THREEWAYS COTTAGE

As the earliest records involve transactions between the manor charters, the piece of land which is nearest to the Manor is the Orchard land shown on the earliest map available of the area. It can possibly be assumed therefore that what is now Threeways Cottage was lived in by the Biggs family, who had lived in Askett since the early seventeenth century. The first recorded is of Thomas, son of Johan Biggs, being buried in 1632. The men of the family were masons at the end of the eighteenth century and bricklayers by the beginning of the nineteenth. The family were small in number, elder brother James was a bricklayer, but by 1840 had taken over the Three Crowns. The two sisters came to live very different lives, as Sarah Biggs, 17, married Francis Bishop, farmer of quite a lot of land in 1838, while her sister, a year younger, remained a servant to the Eggeltons who bought the cottage and lands. Ann Eggelton married William Biggs and she was left the land and cottages, Threeways and Lilac, by her father in his will of 1844. (The last entry available shows the death of William Biggs in 1860).

"And I give, devise and bequeath unto my daughter, Ann Biggs, all those my three freehold cottages situate and being at Ascott aforesaid together with the Orchard, garden and appurtances thereto belonging and now in the occupation of Joseph Elsden, Widow Goodchild and William Baldwin".

In the first census available, Henry Baldwin, a young bricklayer, is registered as living, with others, in the cottage, on the Upper Green. It is probable that the other part of the cottage was occupied by the Joseph and Widow Goodchild, who kept an eye on young Henry! It was often a damp place to live, as when there had been a lot of rain, the pond at the back overflowed and water came into the cottage and ran down as far as Ham Road.

In 1920 Mr Edwards lived in the cottage nearest Askett House, and he was cowman to the Jersey cows owned by Mr Lavington at the House. His son, Bill Edwards carried on the job in the 1930's.

In the next cottage lived Martin Drury, the shepherd for the mixed flock of sheep owned by Askett House. He was half-brother to Mrs Lavington.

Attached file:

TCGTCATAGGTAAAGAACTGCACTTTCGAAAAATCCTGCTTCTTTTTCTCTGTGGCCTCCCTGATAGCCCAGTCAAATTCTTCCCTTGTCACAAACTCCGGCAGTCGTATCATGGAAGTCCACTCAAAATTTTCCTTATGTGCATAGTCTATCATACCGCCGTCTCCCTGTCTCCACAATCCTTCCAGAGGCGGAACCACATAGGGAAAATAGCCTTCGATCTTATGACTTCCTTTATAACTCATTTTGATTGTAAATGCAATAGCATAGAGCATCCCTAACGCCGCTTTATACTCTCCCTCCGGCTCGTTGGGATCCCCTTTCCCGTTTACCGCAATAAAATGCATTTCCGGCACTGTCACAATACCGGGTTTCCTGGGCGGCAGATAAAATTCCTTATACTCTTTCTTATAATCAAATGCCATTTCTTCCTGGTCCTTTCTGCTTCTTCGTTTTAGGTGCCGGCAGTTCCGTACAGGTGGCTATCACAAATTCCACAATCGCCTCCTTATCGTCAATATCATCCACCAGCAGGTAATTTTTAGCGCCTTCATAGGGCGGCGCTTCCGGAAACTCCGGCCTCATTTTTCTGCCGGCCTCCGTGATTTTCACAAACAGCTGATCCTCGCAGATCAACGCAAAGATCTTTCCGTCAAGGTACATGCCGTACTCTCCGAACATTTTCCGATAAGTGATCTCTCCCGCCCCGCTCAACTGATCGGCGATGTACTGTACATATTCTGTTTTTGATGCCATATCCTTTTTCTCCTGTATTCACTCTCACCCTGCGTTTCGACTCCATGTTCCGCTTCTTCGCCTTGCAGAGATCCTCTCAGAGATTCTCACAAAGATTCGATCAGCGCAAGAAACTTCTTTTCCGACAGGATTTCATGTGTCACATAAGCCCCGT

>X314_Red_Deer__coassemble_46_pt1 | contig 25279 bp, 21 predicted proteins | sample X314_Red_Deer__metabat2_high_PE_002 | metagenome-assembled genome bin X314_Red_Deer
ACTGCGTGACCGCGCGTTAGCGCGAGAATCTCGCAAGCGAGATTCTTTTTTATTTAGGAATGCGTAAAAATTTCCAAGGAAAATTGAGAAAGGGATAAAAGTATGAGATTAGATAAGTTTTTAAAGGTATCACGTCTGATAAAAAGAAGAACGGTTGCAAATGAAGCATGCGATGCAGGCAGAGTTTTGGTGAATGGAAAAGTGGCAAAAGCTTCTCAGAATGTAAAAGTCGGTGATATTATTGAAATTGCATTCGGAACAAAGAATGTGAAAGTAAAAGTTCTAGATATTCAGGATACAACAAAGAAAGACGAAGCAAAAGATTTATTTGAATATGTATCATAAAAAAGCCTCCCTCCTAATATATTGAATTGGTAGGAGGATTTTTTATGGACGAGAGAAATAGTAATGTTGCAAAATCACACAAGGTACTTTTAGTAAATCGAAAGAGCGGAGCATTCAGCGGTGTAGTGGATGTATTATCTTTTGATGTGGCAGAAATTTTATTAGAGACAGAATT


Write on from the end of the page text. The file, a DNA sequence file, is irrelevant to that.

Jack Goodchild bought all the cottages after the war in 1945 and coverted them into one dwelling, before he moved to Whiteleaf. So the cottage which looked across Grubbin Lane to the Green Lane, and the Ham Road, was called 'Threeways' by new owners.

Vince Freeman, who lived in Vale Cottage opposite, remembers that in the cottages on the other side of Grubbins Lane (now known as Three Ways Cottage) lived the Goodchilds.  Vince became good friends with their son, Ian. Vince believes that the Goodchilds may have been something to do with the grocery trade as he remembers fresh lobster was a regular feature of their menu which was brought in from the coast by train. Although rationing was in force during the war, its effects were not as pronounced in the countryside as it was in the towns and cities. There was always a ready supply of eggs, and people dug for victory and produced their own vegetables. Vince remembers that his mother saved her bacon ration coupons until she was able to buy a gammon joint.  Vince suffered from hay fever, and had to walk to the doctor's surgery every day for a de sensitising injection. The doctor's surgery was out of the village, across the Aylesbury Road , and up Cadsden Lane , and before the golf course.

Ian Goodchild and Vince played in and around Askett village. One of his adventures was climbing up to and sitting on the ridge of Askett Barn! During his time in Askett Vince attended the “Dame school”. This was owned and run by the Howden family, who lived in the Wheelwright's cottage(this is now confusingly known as the Old Forge.  The old forge was, in fact next door at what is now Griff Cottage).The school building was what is now known as Sumach Cottage. Vince remembers classes of about 25 children.  One of the teachers was Miss Jackson, who lived in Crowbrook Road with her father.

 

 

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